Despite the short length of 3-4 hours, you learn a lot about his development and descent. Each sequence took its time to set the scene and tone. At times, not being able to explore a certain detail further might seem annoying, but it becomes quelled with proper storytelling. There are a couple of scenes that may not be as gripping as others, but most acts took a swing and hit.

Though there are many strengths to the plot, there are slight weaknesses that prevailed throughout. As mentioned, depth is lacking for some scenes, meaning you’ll have to take things at face value for certain scenarios and do your best to comprehend what it means. Prompting some contemplation isn’t inherently detrimental, but if you combine that with slow pacing, your mind can become numb and disengaged. Why think about one thing when they wanted to focus on another for a much longer time? Nevertheless, the short runtime made this qualm of mine fade away easily.


For Peter, there were many conflicts present, ranging from pivotal moments to minor choices. This diverse array of options aided me in feeling more of the internal struggles that weighed on his mind. From his relationship to his newfound love for his research paper, Peter’s decisions ultimately affected many people. With these constant internalizations, there are moments where you can tell the mind is being affected, as a few scenes warp and shift from the psychological impact.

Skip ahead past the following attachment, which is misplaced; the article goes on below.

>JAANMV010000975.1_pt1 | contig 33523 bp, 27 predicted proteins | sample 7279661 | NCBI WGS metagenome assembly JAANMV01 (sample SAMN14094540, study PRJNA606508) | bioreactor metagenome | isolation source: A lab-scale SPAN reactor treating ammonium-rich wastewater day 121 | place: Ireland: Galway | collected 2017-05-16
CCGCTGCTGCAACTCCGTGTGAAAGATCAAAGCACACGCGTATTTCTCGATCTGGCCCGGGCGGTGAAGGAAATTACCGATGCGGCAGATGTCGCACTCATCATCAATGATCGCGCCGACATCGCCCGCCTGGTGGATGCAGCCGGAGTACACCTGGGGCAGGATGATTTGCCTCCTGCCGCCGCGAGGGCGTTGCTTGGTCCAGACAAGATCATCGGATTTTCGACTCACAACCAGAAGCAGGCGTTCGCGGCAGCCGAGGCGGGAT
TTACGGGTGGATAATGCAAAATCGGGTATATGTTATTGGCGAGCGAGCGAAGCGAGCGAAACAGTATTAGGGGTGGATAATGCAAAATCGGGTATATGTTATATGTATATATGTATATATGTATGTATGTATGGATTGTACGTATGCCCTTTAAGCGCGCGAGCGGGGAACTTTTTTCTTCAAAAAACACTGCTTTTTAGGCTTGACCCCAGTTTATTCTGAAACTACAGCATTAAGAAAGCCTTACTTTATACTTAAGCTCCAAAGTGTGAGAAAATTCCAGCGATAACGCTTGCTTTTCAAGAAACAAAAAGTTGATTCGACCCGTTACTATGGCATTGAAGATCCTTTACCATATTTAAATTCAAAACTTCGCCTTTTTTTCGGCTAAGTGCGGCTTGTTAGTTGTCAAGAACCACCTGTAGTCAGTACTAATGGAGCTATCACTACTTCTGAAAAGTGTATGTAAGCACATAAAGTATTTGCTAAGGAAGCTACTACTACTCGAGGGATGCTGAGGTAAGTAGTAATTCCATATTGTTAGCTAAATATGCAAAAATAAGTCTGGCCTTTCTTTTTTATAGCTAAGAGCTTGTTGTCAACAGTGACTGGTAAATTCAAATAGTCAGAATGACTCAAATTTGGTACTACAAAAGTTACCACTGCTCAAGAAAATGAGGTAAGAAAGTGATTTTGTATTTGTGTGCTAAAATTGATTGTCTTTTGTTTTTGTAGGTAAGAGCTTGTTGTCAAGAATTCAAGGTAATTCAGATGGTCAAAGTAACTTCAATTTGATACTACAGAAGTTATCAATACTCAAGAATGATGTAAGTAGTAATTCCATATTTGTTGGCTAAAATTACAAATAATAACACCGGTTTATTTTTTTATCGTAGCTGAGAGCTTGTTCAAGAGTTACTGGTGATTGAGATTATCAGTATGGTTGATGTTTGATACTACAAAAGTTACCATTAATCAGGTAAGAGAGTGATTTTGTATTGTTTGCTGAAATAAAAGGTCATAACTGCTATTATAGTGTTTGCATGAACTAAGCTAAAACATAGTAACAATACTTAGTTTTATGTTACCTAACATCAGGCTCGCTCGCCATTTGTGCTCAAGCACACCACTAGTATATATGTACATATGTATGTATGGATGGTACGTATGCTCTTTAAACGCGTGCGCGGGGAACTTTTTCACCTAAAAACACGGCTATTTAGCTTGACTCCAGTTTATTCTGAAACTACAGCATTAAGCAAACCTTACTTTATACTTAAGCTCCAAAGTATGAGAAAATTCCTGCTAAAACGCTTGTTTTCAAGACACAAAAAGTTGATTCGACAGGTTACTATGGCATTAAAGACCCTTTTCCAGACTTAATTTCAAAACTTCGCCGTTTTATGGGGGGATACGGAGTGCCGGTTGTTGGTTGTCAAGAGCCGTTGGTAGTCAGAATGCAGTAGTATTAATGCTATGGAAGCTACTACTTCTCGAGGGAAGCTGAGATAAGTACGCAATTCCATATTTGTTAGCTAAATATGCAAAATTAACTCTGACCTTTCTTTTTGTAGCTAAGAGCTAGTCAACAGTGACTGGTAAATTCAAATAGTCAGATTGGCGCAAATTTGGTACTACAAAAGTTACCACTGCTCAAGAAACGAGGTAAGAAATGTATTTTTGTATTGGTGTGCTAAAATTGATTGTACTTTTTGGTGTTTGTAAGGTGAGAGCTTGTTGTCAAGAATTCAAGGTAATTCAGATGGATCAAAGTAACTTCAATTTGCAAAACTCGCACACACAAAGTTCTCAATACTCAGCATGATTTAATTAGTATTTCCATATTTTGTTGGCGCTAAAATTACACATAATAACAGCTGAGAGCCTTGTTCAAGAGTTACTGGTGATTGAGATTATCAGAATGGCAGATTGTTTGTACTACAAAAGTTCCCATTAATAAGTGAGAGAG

Outside of curiosity about the narrative, what kept me engrossed was the phenomenal voice acting. Each character is voiced adeptly and realistically, spurring various emotions out of me. If one of Peter’s colleagues was being pretentious, I wanted to act against him. What helps is that none of the characters felt unnecessary. They all have a proper role to play, and it felt natural. The various relationships that Peter had gone through all led him to his dire situation in the Antarctic tundra.


Compared to the details strewn throughout the story, the aesthetics present a more minimalistic look. This is not to the detriment of South of the Circle, as the print-style graphics provide a cinematic experience, especially when it presents any of the angled cinematography. As mentioned before, the shifts between Peter’s past and present are done exceptionally well, with each scene adding more to the puzzle of the narrative. The contrasts between a beautiful, romantic sunset versus a devastating and dark blizzard emphasize the duality of Peter’s life.

There was a lot of meticulousness shown in the creation of a story-based game like South of the Circle. Though it’s not perfect, and the gameplay may not be to your liking, the level of interactivity and immersion that emanates from Peter’s life is impressive. Just like a cinematic film, it left me thinking about the experience. the characters, and what I had just witnessed. I felt like I had left a movie theater with a satisfied grin on my face.

A review copy of the title was provided by the publisher for review purposes

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Semy Rahman

Spicy food enthusiast who also happens to love and adore video games. They just both season life so beautifully!